A ban on gambling would be an opportunity for organised crime, writes Andrew Lyman, Head of Public Affairs at William Hill.
Whether it is calls from commercially motivated campaign groups to ban gaming machines in betting shops (but notably not in casinos) or sporting bodies calling for the banning of certain bet types, history has proved that prohibition is never a clever political response to activity which a proportion of the population will engage in anyway; either in a regulated market or in an illegal one.
In a liberal democracy, anti gambling campaigners know that calling for gambling to be banned per se would result in widespread criticism. Therefore the only tactic open to them is to isolate and demonise certain products or sub sectors; hoping to knock down the opponents tenpins one at a time.
How many anti gambling statements start with "I'm not against, but.................."?
The suggestion that bookmakers "target the poor" is to completely misunderstand the fundamental reason for betting shop regulation. Betting shops were regulated in the 1960s because of the prevalence of illegal gambling in working class areas. There are now half the number of betting shops than there were at their peak. Naturally betting shops would be in greater numbers in the areas of high unemployment because they are also the areas of highest population density with large working populations.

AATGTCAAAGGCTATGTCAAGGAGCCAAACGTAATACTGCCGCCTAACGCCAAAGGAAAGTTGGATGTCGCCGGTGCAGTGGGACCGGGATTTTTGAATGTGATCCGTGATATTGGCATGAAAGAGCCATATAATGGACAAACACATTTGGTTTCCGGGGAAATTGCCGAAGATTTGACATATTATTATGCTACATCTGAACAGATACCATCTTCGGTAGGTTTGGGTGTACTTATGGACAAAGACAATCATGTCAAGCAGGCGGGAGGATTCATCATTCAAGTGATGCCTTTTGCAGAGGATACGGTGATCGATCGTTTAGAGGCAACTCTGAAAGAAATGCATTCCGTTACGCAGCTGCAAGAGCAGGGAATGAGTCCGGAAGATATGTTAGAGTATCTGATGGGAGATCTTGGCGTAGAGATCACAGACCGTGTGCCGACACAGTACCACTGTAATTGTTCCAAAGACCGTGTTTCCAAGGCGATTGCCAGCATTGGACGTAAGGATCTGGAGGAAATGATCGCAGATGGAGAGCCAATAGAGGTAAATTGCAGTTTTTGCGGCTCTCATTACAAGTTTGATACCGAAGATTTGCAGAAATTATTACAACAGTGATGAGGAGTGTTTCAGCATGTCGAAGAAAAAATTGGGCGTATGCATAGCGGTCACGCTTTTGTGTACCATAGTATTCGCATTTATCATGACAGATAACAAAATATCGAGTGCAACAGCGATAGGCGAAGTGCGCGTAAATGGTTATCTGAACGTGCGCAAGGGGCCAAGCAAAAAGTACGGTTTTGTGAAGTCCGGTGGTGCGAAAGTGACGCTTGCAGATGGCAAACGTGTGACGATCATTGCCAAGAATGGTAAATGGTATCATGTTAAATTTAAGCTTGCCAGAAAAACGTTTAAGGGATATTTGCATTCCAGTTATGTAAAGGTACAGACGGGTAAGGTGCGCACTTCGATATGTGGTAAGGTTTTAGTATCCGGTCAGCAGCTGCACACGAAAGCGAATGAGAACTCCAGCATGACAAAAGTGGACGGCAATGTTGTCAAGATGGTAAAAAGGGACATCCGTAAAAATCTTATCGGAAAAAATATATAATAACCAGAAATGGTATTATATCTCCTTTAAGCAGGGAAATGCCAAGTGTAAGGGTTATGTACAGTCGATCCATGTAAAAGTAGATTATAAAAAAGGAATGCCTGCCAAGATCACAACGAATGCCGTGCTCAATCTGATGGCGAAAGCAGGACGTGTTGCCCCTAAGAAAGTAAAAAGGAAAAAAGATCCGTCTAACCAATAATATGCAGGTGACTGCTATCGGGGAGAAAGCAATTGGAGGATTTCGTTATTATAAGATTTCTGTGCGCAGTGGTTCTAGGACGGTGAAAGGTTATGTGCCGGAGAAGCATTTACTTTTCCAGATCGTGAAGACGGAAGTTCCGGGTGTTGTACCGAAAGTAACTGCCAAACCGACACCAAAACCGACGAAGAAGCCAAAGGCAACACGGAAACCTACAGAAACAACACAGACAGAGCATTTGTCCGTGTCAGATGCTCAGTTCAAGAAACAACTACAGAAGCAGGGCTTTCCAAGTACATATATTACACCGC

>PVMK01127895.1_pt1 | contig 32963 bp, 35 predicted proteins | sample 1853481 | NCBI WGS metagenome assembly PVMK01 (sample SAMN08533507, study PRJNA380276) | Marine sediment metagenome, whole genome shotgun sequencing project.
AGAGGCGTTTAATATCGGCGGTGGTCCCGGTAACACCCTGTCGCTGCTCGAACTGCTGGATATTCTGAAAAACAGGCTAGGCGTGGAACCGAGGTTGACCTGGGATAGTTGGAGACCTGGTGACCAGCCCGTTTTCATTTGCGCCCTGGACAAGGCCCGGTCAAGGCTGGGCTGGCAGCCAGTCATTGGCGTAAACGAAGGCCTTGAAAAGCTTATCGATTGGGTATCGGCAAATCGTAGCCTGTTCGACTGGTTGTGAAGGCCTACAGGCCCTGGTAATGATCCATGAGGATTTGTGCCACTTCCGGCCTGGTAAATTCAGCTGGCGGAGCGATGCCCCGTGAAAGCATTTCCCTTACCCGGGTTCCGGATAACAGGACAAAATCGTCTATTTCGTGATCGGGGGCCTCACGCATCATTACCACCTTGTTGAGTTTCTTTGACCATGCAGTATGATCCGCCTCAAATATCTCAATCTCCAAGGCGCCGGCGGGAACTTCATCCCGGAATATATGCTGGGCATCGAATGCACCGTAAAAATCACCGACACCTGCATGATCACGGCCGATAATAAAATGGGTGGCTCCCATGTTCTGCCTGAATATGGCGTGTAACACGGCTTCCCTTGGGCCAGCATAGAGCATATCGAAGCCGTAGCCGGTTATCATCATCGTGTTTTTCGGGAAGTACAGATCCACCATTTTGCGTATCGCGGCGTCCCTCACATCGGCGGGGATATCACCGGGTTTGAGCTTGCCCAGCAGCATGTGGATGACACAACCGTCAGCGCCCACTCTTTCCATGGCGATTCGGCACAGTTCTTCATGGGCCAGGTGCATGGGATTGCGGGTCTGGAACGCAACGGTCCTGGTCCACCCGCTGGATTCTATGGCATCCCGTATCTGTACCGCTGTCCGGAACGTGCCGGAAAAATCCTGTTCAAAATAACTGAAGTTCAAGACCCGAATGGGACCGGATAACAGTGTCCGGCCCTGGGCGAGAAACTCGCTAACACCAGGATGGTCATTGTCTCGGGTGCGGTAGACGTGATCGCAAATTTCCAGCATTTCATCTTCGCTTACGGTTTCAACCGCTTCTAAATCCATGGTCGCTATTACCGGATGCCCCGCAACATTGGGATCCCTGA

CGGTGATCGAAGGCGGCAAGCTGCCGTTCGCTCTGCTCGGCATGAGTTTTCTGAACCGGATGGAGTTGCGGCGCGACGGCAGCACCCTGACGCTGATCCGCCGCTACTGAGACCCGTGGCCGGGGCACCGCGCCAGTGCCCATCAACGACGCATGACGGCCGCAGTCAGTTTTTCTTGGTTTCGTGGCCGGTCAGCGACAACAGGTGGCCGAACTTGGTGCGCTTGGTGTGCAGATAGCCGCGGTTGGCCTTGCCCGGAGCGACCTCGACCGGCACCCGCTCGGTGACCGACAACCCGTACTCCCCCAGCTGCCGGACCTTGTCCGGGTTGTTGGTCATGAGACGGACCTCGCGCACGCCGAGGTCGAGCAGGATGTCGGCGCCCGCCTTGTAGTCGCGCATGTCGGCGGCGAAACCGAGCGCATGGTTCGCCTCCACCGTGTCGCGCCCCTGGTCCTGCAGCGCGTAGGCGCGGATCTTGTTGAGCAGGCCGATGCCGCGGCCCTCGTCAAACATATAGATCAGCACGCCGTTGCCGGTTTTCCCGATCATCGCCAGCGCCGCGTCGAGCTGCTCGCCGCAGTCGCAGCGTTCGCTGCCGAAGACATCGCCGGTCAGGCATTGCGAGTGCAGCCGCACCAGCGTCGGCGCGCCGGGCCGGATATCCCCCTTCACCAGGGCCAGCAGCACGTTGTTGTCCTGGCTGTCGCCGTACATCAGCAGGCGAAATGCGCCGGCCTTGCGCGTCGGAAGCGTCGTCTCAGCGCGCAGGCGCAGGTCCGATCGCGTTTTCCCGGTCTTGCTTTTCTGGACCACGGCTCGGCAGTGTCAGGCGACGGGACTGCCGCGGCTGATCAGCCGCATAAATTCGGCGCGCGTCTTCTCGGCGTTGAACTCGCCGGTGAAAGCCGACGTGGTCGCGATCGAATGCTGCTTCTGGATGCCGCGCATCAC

A reduction in betting shop numbers or the removal of a particular product will create one certain result; an increase in illegal gambling and its return to control by criminals rather than legitimate operators.
Illegal gaming machine supply is already prevalent in inner city areas with dense populations. Even in areas where campaigners claim there are "too many betting shops" there is clear evidence that demand is not fully met by the regulated sector. So far some 100 illegal gaming machines have been seized in Haringey. In most inner city areas locations , local authorities do not address this issue; preferring instead to focus on softer regulated targets.
Rest assured that if any product is removed from the regulated market, organised crime will fill the vacuum within a very short period of time.
Criminals will not be signposting players to Gamcare or funding problem gambling research. Neither will they be paying tax!
The same goes for banning bet types. All this does is drive business to the illegal Asian market and to crime groups run from Eastern Europe.
Politicians of all shades need to think rationally before they speak or campaign on a policy issue which, because of its emotive nature, governments (and opposition politicians) can get so very wrong.
The so called evidence being touted by certain MPs or self confessed anti gambling academics, who have readily attached themselves to this commercially motivated campaign. is anecdotal rhetoric bordering on the hysterical; and certainly not statistically significant.